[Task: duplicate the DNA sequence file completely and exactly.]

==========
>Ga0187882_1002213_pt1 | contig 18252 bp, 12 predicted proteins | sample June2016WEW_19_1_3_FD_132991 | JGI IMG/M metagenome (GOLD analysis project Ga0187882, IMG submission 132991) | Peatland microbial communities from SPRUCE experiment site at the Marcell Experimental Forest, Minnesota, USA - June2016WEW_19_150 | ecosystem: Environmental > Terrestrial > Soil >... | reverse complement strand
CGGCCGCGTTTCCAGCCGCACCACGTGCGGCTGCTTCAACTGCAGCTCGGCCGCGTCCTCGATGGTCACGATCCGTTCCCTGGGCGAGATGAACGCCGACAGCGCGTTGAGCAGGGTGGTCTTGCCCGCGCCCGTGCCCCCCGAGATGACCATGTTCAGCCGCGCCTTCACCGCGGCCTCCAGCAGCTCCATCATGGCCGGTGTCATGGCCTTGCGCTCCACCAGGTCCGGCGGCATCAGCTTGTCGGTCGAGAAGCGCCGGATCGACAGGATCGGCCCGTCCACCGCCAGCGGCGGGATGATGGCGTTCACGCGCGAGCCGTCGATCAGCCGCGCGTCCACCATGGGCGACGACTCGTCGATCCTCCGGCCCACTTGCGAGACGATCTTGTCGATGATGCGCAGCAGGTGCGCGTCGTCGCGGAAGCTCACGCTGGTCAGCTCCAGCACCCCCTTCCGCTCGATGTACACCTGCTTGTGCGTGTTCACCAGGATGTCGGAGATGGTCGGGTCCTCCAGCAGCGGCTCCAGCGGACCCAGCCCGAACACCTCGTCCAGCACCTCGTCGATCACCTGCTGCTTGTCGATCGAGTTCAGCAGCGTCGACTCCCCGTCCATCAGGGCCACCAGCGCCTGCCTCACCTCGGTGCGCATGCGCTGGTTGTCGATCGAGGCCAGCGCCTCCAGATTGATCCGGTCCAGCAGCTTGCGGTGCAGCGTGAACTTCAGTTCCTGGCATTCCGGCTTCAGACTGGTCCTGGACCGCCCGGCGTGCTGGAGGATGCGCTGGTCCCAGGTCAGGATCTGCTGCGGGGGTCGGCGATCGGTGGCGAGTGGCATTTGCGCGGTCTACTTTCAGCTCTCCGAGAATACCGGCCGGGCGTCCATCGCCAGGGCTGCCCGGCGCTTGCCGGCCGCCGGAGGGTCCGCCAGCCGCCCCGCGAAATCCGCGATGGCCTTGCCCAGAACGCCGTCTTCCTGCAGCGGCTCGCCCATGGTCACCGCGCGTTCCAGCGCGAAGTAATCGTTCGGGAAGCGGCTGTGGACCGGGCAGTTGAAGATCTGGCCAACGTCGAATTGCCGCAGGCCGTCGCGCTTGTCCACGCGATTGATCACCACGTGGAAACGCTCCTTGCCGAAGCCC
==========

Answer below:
>Ga0187882_1002213_pt1 | contig 18252 bp, 12 predicted proteins | sample June2016WEW_19_1_3_FD_132991 | JGI IMG/M metagenome (GOLD analysis project Ga0187882, IMG submission 132991) | Peatland microbial communities from SPRUCE experiment site at the Marcell Experimental Forest, Minnesota, USA - June2016WEW_19_150 | ecosystem: Environmental > Terrestrial > Soil >... | reverse complement strand
CGGCCGCGTTTCCAGCCGCACCACGTGCGGCTGCTTCAACTGCAGCTCGGCCGCGTCCTCGATGGTCACGATCCGTTCCCTGGGCGAGATGAACGCCGACAGCGCGTTGAGCAGGGTGGTCTTGCCCGCGCCCGTGCCCCCCGAGATGACCATGTTCAGCCGCGCCTTCACCGCGGCCTCCAGCAGCTCCATCATGGCCGGTGTCATGGCCTTGCGCTCCACCAGGTCCGGCGGCATCAGCTTGTCGGTCGAGAAGCGCCGGATCGACAGGATCGGCCCGTCCACCGCCAGCGGCGGGATGATGGCGTTCACGCGCGAGCCGTCGATCAGCCGCGCGTCCACCATGGGCGACGACTCGTCGATCCTCCGGCCCACTTGCGAGACGATCTTGTCGATGATGCGCAGCAGGTGCGCGTCGTCGCGGAAGCTCACGCTGGTCAGCTCCAGCACCCCCTTCCGCTCGATGTACACCTGCTTGTGCGTGTTCACCAGGATGTCGGAGATGGTCGGGTCCTCCAGCAGCGGCTCCAGCGGACCCAGCCCGAACACCTCGTCCAGCACCTCGTCGATCACCTGCTGCTTGTCGATCGAGTTCAGCAGCGTCGACTCCCCGTCCATCAGGGCCACCAGCGCCTGCCTCACCTCGGTGCGCATGCGCTGGTTGTCGATCGAGGCCAGCGCCTCCAGATTGATCCGGTCCAGCAGCTTGCGGTGCAGCGTGAACTTCAGTTCCTGGCATTCCGGCTTCAGACTGGTCCTGGACCGCCCGGCGTGCTGGAGGATGCGCTGGTCCCAGGTCAGGATCTGCTGCGGGGGTCGGCGATCGGTGGCGAGTGGCATTTGCGCGGTCTACTTTCAGCTCTCCGAGAATACCGGCCGGGCGTCCATCGCCAGGGCTGCCCGGCGCTTGCCGGCCGCCGGAGGGTCCGCCAGCCGCCCCGCGAAATCCGCGATGGCCTTGCCCAGAACGCCGTCTTCCTGCAGCGGCTCGCCCATGGTCACCGCGCGTTCCAGCGCGAAGTAATCGTTCGGGAAGCGGCTGTGGACCGGGCAGTTGAAGATCTGGCCAACGTCGAATTGCCGCAGGCCGTCGCGCTTGTCCACGCGATTGATCACCACGTGGAAACGCTCCTTGCCGAAGCCC